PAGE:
The Staatlicher Hofkeller Winery is located on a square in the heart of the German city of Würzburg. Visitors are greeted by a clear, golden sign in the center of the entrance hall, stating in German and in Hebrew: “Twin Wineries – for mutual understanding, exchange of knowledge and brave friendship.”
The sign marks the moving connection between the 885-year-old German winery and its Israeli twin.
A special tasting of Teperberg 1870 wines was held last week in the fancy wine cellars of the Hofkeller Winery as part of the Twin Wineries project, which is marking its fifth anniversary.
The Twin Wineries project is one of the most fascinating initiatives in the wine industry in Israel. It aims to promote inter-cultural dialogue between high-quality wineries in Germany and Israel, and more importantly – strengthen the ties between the two countries.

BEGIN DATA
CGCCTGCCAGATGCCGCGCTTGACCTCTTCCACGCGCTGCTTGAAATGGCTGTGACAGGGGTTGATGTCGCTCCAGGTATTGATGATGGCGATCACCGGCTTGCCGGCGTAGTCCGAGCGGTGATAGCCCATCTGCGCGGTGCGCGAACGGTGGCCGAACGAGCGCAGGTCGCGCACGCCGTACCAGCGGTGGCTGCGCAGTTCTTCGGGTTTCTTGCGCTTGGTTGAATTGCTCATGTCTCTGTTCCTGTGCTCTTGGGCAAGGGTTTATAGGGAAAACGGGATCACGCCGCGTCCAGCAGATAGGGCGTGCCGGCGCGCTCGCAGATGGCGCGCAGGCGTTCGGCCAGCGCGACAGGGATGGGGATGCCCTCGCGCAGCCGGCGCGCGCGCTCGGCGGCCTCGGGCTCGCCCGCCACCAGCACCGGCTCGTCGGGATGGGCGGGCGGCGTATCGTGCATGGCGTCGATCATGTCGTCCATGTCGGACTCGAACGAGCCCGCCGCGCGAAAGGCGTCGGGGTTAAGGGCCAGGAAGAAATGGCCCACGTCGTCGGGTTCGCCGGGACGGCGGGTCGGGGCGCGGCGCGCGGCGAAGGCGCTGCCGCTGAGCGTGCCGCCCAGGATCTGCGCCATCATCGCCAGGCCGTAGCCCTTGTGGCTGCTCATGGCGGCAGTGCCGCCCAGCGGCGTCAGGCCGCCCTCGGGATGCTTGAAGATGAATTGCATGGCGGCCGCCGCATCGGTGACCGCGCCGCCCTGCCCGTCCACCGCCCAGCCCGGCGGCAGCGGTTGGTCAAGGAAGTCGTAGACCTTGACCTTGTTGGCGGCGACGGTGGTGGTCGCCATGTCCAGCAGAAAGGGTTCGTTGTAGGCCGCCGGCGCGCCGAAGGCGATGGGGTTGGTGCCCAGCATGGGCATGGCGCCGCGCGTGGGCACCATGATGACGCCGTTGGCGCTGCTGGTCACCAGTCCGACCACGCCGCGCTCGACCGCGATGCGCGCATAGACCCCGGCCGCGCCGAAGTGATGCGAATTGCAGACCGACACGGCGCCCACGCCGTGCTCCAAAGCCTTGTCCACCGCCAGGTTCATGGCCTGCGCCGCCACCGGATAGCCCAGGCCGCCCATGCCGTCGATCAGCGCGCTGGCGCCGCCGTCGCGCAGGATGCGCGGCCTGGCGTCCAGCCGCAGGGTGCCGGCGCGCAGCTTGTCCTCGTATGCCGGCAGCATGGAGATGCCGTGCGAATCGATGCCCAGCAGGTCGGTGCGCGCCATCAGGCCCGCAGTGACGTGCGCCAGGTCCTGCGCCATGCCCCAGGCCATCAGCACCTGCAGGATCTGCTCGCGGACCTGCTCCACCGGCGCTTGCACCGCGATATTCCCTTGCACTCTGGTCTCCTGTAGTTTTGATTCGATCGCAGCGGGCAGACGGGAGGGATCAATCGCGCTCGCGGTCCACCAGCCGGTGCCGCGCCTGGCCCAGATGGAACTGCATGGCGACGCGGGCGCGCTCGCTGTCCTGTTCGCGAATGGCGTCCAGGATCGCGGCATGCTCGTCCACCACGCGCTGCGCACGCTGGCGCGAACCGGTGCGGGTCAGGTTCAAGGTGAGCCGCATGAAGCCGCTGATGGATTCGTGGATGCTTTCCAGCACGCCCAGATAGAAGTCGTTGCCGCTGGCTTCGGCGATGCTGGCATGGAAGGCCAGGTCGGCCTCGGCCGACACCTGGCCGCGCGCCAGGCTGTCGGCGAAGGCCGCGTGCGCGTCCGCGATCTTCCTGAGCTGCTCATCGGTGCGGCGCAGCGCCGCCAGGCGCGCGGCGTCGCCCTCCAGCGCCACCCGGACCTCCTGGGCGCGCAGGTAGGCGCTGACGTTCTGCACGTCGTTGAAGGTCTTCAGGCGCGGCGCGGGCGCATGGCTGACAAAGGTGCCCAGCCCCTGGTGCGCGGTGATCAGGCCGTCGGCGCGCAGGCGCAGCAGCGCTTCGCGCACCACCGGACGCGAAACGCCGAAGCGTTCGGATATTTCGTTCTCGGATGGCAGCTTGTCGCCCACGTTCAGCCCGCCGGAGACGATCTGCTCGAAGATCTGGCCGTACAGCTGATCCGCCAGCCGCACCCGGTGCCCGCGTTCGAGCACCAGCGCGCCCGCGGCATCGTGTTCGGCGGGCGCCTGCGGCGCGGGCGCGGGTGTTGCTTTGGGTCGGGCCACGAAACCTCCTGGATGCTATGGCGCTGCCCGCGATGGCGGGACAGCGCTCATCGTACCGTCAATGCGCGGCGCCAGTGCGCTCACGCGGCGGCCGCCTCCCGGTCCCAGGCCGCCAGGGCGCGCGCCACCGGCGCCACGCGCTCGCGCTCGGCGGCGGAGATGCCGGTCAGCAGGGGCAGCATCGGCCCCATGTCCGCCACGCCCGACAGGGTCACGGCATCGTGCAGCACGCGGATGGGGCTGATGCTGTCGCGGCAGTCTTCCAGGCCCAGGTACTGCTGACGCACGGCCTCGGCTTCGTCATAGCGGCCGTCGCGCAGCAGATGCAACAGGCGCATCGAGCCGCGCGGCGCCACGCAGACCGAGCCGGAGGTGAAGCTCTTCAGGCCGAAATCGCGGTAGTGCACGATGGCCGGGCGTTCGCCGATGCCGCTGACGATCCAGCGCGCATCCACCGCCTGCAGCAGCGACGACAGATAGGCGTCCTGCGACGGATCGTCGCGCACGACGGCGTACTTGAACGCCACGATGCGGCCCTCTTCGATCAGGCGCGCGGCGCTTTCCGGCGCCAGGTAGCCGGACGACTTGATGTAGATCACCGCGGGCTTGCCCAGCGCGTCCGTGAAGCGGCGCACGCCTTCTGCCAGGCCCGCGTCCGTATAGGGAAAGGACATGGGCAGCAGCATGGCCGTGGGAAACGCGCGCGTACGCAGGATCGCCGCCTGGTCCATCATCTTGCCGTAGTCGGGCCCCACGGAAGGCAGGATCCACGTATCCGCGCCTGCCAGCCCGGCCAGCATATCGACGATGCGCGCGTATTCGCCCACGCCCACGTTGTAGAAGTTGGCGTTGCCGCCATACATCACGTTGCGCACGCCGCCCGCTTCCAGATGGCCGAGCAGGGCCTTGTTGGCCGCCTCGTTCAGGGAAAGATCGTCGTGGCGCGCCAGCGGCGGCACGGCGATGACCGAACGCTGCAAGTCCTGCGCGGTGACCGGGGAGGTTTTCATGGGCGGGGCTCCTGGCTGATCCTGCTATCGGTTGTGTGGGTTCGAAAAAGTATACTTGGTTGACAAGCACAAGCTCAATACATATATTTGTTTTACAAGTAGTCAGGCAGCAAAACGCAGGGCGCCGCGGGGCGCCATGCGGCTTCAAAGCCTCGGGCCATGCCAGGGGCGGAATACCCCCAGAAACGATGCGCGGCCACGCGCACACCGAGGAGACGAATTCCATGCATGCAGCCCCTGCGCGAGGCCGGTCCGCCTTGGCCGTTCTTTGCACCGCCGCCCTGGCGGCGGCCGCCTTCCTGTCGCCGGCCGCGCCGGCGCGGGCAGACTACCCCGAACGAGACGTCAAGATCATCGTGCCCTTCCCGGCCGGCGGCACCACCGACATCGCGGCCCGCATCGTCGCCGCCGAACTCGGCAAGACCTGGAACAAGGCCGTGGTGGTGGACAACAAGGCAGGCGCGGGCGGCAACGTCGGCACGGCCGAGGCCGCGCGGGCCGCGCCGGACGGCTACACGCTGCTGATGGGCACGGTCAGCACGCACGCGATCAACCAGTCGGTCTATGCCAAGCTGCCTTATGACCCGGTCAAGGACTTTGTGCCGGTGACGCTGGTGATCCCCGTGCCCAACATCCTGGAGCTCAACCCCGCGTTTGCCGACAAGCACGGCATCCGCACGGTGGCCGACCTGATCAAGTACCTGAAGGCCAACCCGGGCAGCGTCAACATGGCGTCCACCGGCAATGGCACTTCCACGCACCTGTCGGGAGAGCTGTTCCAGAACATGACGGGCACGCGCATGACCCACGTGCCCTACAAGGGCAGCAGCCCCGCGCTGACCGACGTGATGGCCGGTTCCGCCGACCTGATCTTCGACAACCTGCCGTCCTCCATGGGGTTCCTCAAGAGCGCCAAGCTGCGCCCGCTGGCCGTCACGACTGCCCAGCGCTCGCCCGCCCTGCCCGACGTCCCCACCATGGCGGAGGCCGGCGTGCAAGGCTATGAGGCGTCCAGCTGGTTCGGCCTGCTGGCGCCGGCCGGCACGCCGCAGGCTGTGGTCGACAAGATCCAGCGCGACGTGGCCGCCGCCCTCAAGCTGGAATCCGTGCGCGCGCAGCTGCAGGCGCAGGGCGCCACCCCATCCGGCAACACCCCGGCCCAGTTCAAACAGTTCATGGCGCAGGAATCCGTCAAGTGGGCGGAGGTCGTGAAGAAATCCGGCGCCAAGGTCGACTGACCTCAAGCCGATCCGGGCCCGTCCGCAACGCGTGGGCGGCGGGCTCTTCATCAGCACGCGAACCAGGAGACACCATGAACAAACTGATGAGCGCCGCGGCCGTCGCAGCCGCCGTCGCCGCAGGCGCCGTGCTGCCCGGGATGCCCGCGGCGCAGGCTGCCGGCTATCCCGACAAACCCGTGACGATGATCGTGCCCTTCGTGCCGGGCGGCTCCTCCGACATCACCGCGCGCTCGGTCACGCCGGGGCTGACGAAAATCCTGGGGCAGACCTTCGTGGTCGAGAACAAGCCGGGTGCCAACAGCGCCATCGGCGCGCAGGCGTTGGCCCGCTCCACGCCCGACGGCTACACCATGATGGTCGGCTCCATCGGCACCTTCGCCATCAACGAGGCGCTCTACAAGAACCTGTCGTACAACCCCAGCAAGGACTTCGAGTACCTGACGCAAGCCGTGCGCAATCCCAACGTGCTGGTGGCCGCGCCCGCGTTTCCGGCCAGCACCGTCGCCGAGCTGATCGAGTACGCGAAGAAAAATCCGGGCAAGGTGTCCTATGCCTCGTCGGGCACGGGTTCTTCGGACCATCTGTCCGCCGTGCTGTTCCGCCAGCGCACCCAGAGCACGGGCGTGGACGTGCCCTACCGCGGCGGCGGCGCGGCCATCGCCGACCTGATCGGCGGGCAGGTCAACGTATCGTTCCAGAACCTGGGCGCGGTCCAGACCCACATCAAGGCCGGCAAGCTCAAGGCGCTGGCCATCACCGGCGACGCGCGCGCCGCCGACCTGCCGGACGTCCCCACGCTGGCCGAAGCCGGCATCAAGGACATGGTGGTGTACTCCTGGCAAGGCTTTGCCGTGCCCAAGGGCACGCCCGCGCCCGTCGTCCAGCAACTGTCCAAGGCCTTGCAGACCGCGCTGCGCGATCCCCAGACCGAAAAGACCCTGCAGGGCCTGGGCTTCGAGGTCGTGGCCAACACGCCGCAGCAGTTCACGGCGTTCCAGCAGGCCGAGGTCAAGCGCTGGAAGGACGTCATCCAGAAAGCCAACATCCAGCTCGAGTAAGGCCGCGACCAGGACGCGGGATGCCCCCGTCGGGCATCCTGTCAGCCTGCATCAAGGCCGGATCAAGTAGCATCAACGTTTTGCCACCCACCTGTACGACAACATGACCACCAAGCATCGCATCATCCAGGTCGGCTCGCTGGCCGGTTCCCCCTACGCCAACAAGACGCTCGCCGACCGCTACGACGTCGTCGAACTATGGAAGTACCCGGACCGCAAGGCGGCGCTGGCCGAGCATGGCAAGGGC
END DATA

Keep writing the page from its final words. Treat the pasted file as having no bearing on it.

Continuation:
The project has created collaborations between wineries in the two countries, shared technical knowledge (in Hofkeller, for example, pipettes were introduced into the vineyards after a visit to Israel), encouraged export and import of wine and promoted wine in the origin country of each of the wineries.
The project was initiated by Baruch and Renée Salzman, the owners of Zag Wines, an exporter of Israeli wines to Germany which is responsible for exporting the products of wineries such as Tulip, Vitkin and others. Sixteen wineries have joined the project so far, eight from each country.
The Margalit Winery was matched to the Heymann-Löwenstein Winery in the Mosel region, the Vitkin Winery to the Georg Mosbacher Winery in Pfalz, the Golan Heights Winery teamed up with the Kloster Eberbach Winery, and Teperberg 1870 – with Hofkeller.
The Hofkeller Winery was founded in 1128 and specializes in white wines in general and in the Silvaner and Riesling grape varieties in particular. Its wines, which originate in the famous Stein vineyard on the banks of the Main River, graced the tables of European royal families and were famous in Germany and elsewhere, especially in the 18th and 19th centuries. During that period, German writer Johann Wolfgang von Goethe praised the winery’s wines, which he considered his favorite.